That being said, I spend a lot of my time with novice researchers using deductive reasoning to hone down their research questions into something tangible and feasible. They come into the office with an idea that will change medicine forever and we will be cruising around the Caribbean in a year! This has never been researched before! No one has ever done this before! Trust me, I want all of these proclamations to be true and I also want to change the face of medicine. Yet, most times it just not feasible to do so given the time, resources, participants, competencies and environment associated with the study.
I focus on a few primary areas when it comes to feasible research questions with my consultees:
1. Participant pool - Are there enough participants available in the immediate clinical or empirical environment to achieve adequate statistical power for inferential analyses? How will you recruit the participants? What are your inclusion and exclusion criteria? Inclusion and exclusion criteria may need to be modified to increase sample size.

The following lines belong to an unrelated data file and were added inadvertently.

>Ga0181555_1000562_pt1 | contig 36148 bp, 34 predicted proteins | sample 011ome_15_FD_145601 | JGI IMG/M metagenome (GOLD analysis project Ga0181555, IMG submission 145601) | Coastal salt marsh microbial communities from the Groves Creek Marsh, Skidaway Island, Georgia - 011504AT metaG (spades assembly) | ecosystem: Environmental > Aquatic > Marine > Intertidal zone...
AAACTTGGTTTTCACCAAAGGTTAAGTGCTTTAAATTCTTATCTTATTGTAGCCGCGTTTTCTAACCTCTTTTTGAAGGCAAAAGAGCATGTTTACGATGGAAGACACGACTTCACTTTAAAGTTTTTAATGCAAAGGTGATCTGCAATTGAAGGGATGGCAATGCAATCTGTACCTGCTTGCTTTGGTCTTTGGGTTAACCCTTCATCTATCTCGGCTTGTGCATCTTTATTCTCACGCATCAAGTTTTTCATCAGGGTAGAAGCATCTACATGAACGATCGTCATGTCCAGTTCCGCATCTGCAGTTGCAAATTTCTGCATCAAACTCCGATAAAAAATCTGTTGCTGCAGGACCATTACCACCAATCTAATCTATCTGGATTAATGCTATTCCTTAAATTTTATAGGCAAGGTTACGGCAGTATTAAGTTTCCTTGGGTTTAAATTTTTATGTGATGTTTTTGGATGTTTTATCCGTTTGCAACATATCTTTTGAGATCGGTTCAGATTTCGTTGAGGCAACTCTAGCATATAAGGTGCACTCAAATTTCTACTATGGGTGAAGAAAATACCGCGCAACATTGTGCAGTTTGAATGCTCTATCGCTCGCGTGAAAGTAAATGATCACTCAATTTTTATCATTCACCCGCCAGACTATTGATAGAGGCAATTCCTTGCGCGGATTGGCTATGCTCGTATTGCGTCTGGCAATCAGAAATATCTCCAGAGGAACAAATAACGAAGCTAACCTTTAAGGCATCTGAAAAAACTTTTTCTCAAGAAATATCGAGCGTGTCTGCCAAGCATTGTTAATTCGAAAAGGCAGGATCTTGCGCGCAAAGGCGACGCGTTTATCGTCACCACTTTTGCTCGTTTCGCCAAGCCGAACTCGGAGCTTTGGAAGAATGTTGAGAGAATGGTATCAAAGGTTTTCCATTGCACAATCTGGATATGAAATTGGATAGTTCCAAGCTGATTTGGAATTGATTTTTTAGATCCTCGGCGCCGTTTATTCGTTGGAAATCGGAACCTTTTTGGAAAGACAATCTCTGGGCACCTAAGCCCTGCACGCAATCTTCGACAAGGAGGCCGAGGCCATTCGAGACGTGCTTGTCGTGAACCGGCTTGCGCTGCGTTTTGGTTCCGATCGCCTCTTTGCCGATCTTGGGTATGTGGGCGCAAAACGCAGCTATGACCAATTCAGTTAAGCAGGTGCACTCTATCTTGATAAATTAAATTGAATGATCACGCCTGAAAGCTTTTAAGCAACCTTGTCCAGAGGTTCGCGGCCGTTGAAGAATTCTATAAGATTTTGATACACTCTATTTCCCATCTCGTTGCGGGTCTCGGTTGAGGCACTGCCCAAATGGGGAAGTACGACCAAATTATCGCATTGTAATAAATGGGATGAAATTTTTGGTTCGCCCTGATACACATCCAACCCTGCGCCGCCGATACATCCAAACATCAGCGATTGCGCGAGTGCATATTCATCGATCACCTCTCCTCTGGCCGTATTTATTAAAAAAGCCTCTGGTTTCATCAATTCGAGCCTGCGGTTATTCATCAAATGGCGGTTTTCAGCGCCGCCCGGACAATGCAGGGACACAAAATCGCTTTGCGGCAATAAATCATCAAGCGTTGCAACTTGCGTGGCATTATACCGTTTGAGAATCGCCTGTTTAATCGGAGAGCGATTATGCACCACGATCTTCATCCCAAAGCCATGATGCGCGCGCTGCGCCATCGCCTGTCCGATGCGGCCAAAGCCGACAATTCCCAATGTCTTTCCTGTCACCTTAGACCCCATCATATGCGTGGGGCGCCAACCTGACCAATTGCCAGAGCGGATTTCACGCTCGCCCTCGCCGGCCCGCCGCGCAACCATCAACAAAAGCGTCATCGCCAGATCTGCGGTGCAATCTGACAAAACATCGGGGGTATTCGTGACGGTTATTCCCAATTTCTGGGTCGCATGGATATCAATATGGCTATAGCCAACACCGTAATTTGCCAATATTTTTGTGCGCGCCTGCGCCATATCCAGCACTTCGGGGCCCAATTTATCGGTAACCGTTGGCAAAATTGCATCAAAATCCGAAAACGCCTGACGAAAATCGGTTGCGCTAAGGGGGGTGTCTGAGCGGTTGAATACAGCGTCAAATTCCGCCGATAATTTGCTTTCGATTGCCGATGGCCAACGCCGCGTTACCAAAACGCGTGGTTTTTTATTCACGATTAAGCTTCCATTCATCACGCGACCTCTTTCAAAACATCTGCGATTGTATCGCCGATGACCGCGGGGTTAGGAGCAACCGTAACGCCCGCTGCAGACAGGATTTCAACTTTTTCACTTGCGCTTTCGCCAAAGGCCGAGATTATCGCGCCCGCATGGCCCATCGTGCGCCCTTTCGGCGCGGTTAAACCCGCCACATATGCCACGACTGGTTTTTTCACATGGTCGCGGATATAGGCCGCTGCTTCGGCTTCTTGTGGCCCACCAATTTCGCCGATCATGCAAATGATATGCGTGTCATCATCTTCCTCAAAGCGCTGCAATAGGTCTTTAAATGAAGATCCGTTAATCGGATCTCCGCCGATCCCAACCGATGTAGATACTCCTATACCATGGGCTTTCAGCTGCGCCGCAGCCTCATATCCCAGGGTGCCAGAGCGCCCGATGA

2. Effect size - Small effect sizes require large sample sizes.
3. Research design - Retrospective designs are always more feasible because the data already exists.
4. Communication - Research never occurs in isolation. Researchers should communicate and collaborate with their peers regarding their research projects. Attendings and academic physicians can give you ideas on how to feasibly conduct your research.
5. Time - What is the time frame for the study from inception to publication? How much time do you have to set aside for the research study? Does the completion of your research coincide with abstract deadlines of interest?
6. Power analysis - Conduct an a priori power anlaysis based on an evidence-based measure of effect to see if the study is feasible in regards to sample size needed to achieve power.